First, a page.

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Check out this interview about the movement to #StopCopCity

I’m working on an actual post catching up on events in Atlanta, but for tonight, I encourage you to check out this interview. Matthew Johnson does a great job breaking down what’s going on with “Cop City”, the dubious history of Atlanta PD, the very dubious police account behind their killing of a peaceful activist, and how things got to this point in the first place. The whole situation is a nightmare, and really underscores just how little say people have in the government that supposedly serves them.

You’re not alone: Labor Action Tracker shows strikes across the United States

In recent years, there has been a rise in labor organizing and labor action in the United States. As I’ve said before, watching that happen has been extremely encouraging. While the aristocracy and the government (which mostly serves the aristocracy) have been working hard to crush labor power, the reality is that organizing and strikes work. Mass layoffs, and policy designed to make people poor and desperate absolutely cause real harm, and destroy lives, but they take such drastic steps because they are terrified that their workers will realize – and use – the power that comes from collective action.

The thing is, though, collective action only works if you’re not alone. With corporate media often being outright hostile to labor organizing, and two capitalist parties that regularly side with the bosses, it’s probably not hard for people to feel like the fight is simply too big to take on. It creates a sort of Prisoner’s Dilemma, in which workers have trouble knowing if it’s safer to stand together and fight, or keep their heads down and just try to survive as best they can. That’s why it’s important to normalize talking about this stuff, and why it brings me great pleasure to introduce you to the Cornell-ILR Labor Action Tracker.

Welcome to the Cornell-ILR Labor Action Tracker. The goal of our project is to provide a comprehensive database of strike and labor protest activity across the United States in order to better inform and support labor movement activists, policymakers, and scholars. We would like to especially thank and acknowledge the ILR School for generous funding to support our project. We also thank the staff at China Labour Bulletin for inspiring and encouraging us to develop the labor action tracker.

We began documenting strikes in late-2020 and labor protests in early-2021. Our database of strikes is most accurate as of 2021. We have a relatively high degree of confidence in our ability to comprehensively capture strike activity. Due to the high number of labor protests across the United States, we aim to provide a general understanding of labor protest activity rather than achieve a complete count. Please note that our map generates the total number of strike and/or labor protest locations, which is more than the total number of individual strikes and/or protests (e.g. a single strike at five locations will appear five times on our map). Information we gather is from public sources and manually inputted into our tracker. Please see our methodology document for a more detailed description of our definitions, protocols, and variables. Follow us on twitter @ILRLaborAction to keep up to date with our project!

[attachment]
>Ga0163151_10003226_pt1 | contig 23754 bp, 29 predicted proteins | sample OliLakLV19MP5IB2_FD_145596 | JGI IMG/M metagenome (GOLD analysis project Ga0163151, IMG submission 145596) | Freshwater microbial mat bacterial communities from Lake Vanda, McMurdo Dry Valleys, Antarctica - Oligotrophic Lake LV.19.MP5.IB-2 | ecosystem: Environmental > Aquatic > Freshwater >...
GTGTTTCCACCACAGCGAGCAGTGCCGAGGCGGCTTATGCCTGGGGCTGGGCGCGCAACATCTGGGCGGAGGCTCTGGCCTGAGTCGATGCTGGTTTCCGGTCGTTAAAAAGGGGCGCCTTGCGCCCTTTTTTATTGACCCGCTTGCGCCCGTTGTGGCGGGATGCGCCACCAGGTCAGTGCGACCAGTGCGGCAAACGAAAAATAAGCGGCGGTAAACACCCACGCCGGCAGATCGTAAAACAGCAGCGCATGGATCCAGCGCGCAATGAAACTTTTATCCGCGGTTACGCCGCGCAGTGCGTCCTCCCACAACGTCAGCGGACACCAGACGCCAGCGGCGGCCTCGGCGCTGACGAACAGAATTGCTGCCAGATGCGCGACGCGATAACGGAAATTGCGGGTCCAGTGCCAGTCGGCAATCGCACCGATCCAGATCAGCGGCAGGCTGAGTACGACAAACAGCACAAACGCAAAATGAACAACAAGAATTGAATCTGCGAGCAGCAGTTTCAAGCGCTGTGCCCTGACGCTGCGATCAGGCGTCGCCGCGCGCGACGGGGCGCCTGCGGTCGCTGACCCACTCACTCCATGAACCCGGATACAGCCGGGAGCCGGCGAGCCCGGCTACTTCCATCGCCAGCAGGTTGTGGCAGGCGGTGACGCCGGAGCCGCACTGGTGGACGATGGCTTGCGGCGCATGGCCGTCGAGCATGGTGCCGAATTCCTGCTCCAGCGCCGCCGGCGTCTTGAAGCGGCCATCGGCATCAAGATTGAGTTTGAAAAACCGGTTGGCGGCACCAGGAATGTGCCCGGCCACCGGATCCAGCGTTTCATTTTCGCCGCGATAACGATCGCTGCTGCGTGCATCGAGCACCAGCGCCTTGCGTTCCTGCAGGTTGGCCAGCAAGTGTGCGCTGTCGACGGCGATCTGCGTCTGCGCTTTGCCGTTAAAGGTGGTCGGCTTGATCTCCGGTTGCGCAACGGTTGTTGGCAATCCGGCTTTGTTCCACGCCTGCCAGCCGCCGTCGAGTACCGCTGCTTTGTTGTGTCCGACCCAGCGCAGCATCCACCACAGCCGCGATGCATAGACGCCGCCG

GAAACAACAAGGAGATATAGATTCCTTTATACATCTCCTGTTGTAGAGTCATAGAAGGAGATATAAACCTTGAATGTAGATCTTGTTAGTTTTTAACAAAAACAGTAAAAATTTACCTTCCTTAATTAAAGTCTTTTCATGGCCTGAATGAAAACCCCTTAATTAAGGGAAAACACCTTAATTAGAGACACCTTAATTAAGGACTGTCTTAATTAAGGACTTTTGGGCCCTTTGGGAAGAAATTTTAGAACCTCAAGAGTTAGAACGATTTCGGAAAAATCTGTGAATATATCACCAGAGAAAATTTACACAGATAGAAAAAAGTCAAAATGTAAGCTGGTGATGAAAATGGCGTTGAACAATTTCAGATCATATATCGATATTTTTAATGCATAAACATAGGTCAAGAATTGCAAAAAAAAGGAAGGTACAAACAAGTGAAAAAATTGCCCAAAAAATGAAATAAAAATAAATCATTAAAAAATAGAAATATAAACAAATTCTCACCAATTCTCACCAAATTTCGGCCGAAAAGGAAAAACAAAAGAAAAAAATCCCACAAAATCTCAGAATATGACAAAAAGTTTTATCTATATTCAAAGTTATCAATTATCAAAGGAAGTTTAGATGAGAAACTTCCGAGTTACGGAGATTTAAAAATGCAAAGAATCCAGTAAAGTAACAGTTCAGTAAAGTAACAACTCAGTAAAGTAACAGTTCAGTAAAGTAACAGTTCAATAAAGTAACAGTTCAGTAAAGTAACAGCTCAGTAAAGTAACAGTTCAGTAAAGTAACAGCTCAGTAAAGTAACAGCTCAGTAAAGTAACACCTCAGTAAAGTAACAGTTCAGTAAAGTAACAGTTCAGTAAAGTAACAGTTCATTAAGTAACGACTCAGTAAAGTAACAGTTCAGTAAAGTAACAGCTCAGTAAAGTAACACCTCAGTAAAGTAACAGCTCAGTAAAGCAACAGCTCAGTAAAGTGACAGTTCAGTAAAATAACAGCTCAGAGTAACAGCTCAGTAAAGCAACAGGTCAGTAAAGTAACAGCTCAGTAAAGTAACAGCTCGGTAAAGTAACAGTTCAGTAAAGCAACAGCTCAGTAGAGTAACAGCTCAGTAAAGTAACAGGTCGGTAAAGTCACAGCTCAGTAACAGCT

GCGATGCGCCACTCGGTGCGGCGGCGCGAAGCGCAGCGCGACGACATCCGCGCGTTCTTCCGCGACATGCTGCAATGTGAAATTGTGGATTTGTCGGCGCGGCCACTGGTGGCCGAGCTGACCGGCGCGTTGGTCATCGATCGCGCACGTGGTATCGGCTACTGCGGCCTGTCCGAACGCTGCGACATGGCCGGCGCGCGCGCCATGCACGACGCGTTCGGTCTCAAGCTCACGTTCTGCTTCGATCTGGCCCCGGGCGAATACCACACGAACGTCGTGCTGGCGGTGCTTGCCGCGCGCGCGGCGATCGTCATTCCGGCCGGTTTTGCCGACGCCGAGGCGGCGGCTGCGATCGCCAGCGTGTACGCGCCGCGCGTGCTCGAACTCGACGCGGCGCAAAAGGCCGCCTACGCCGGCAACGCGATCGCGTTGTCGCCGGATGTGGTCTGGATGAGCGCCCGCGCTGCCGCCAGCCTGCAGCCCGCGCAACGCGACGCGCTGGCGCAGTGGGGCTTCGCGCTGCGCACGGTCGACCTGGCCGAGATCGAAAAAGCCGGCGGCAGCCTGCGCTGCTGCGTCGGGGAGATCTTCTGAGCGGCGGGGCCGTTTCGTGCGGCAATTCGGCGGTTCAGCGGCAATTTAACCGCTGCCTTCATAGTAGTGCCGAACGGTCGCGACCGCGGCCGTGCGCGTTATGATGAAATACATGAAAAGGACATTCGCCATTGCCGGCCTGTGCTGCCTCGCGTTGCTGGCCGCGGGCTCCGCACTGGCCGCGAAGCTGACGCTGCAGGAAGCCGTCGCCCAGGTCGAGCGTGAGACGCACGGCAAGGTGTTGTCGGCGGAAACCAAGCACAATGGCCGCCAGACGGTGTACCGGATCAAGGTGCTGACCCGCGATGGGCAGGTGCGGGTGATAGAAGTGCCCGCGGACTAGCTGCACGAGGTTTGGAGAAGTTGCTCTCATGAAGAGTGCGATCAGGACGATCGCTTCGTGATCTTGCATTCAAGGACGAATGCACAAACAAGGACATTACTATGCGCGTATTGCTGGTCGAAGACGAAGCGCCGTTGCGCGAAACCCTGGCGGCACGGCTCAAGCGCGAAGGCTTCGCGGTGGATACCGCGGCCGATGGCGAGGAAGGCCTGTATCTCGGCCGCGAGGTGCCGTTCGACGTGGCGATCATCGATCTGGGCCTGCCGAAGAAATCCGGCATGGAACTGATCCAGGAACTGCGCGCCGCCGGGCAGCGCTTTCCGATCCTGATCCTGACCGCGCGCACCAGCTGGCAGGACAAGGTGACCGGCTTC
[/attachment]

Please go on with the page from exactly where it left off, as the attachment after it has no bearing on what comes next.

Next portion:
The tracker covers strikes and lockouts throughout the United States and its territories, with an interactive map that lets you find each action, as well as details about what’s happening and why:

This image is a map of labor actions in the contiguous United States, and in Puerto Rico. There are color-coded dots showing the number of actions in each region. Blue for less than 10, yellow for 10-99, and red for more than 100. On the tracker’s website you can zoom in to see more details, or use their search and sorting function if you need to stick with a text-based format.

Zooming in brings you details about where the action is, when it is, what company it’s aimed at, how many workers are involved, and what they’re asking for. This tracker has been up for a couple years, so it’s taken me a while to hear about it, or at least to notice it enough to investigate. That said, better late than never, and if I’m just hearing about this now, there are probably others in the same boat.

I like to talk about how humans are at our strongest when we work together, and a key part of that is being able to communicate and coordinate with each other. If you’re looking to start organizing your workplace, then finding local actions and turning out to support them could be a great way to make connections and get advice or help. If you just want to be supportive in general, this could be a way to find groups near you that might need help paying bills or getting food while they face off with their bosses.

Usually when it comes to politics in the United States, red is a color to avoid, but in this case, I want to see big, red markers all over the map.